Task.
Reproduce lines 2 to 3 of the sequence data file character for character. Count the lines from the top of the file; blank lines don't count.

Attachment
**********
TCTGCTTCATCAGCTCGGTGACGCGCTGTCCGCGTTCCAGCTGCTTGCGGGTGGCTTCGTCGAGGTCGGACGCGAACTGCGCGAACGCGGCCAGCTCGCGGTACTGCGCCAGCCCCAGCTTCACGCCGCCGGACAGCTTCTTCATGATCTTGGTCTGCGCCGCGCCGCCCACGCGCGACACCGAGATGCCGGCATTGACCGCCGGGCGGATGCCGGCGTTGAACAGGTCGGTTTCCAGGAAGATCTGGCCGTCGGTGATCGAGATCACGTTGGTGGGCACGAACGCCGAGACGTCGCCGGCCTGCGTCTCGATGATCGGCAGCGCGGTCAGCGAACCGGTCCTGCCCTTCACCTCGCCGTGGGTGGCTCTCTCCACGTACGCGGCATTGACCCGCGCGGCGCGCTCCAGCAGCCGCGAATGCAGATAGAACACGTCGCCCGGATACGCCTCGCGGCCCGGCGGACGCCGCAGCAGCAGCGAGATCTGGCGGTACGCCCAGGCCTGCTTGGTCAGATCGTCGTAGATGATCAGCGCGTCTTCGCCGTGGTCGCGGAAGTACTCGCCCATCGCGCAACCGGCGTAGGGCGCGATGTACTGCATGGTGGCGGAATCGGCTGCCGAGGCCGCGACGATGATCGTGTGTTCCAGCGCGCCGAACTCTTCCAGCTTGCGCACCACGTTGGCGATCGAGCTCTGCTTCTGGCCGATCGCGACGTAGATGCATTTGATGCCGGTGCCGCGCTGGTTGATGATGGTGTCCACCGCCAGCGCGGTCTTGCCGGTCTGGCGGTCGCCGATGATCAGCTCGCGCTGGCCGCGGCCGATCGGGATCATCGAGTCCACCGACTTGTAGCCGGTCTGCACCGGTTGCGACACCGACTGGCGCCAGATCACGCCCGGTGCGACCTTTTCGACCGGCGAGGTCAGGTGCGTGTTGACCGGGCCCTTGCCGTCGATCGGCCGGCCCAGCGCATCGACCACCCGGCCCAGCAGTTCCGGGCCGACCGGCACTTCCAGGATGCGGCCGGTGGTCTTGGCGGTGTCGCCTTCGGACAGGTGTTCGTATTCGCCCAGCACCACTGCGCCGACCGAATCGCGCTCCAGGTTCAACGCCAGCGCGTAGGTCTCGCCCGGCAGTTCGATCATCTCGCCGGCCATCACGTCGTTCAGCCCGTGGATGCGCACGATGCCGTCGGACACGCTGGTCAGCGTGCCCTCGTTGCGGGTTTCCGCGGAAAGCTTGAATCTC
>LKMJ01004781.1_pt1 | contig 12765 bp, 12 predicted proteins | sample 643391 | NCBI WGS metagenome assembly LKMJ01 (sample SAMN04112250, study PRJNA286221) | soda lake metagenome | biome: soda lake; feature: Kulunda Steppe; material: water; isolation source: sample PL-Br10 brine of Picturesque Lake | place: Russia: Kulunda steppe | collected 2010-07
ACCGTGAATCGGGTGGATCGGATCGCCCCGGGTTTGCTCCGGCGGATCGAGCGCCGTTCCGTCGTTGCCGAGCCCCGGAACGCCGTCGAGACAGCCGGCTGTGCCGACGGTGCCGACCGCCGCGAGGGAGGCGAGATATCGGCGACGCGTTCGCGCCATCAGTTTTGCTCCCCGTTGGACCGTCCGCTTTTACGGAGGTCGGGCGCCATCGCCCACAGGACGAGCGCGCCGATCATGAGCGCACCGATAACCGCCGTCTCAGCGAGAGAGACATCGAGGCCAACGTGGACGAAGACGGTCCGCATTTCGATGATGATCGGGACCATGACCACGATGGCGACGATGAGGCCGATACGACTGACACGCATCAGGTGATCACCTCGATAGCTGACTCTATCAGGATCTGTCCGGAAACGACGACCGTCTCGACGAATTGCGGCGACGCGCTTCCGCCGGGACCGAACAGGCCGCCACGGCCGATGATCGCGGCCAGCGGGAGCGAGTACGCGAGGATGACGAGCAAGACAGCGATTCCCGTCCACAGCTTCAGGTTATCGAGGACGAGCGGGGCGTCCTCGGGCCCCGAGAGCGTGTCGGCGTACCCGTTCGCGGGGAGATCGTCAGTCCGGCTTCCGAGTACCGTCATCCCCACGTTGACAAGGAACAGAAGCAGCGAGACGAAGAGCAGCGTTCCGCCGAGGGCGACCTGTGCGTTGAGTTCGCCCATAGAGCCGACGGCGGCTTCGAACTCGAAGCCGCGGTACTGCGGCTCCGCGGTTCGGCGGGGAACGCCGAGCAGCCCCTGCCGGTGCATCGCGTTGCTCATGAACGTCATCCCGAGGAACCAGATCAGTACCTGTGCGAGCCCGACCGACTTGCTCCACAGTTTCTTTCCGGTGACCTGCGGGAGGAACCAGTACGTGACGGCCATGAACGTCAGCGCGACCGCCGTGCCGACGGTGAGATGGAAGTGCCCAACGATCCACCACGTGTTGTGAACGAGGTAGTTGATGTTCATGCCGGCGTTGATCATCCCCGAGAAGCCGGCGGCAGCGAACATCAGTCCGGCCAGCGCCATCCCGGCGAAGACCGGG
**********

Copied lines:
>LKMJ01004781.1_pt1 | contig 12765 bp, 12 predicted proteins | sample 643391 | NCBI WGS metagenome assembly LKMJ01 (sample SAMN04112250, study PRJNA286221) | soda lake metagenome | biome: soda lake; feature: Kulunda Steppe; material: water; isolation source: sample PL-Br10 brine of Picturesque Lake | place: Russia: Kulunda steppe | collected 2010-07
ACCGTGAATCGGGTGGATCGGATCGCCCCGGGTTTGCTCCGGCGGATCGAGCGCCGTTCCGTCGTTGCCGAGCCCCGGAACGCCGTCGAGACAGCCGGCTGTGCCGACGGTGCCGACCGCCGCGAGGGAGGCGAGATATCGGCGACGCGTTCGCGCCATCAGTTTTGCTCCCCGTTGGACCGTCCGCTTTTACGGAGGTCGGGCGCCATCGCCCACAGGACGAGCGCGCCGATCATGAGCGCACCGATAACCGCCGTCTCAGCGAGAGAGACATCGAGGCCAACGTGGACGAAGACGGTCCGCATTTCGATGATGATCGGGACCATGACCACGATGGCGACGATGAGGCCGATACGACTGACACGCATCAGGTGATCACCTCGATAGCTGACTCTATCAGGATCTGTCCGGAAACGACGACCGTCTCGACGAATTGCGGCGACGCGCTTCCGCCGGGACCGAACAGGCCGCCACGGCCGATGATCGCGGCCAGCGGGAGCGAGTACGCGAGGATGACGAGCAAGACAGCGATTCCCGTCCACAGCTTCAGGTTATCGAGGACGAGCGGGGCGTCCTCGGGCCCCGAGAGCGTGTCGGCGTACCCGTTCGCGGGGAGATCGTCAGTCCGGCTTCCGAGTACCGTCATCCCCACGTTGACAAGGAACAGAAGCAGCGAGACGAAGAGCAGCGTTCCGCCGAGGGCGACCTGTGCGTTGAGTTCGCCCATAGAGCCGACGGCGGCTTCGAACTCGAAGCCGCGGTACTGCGGCTCCGCGGTTCGGCGGGGAACGCCGAGCAGCCCCTGCCGGTGCATCGCGTTGCTCATGAACGTCATCCCGAGGAACCAGATCAGTACCTGTGCGAGCCCGACCGACTTGCTCCACAGTTTCTTTCCGGTGACCTGCGGGAGGAACCAGTACGTGACGGCCATGAACGTCAGCGCGACCGCCGTGCCGACGGTGAGATGGAAGTGCCCAACGATCCACCACGTGTTGTGAACGAGGTAGTTGATGTTCATGCCGGCGTTGATCATCCCCGAGAAGCCGGCGGCAGCGAACATCAGTCCGGCCAGCGCCATCCCGGCGAAGACCGGG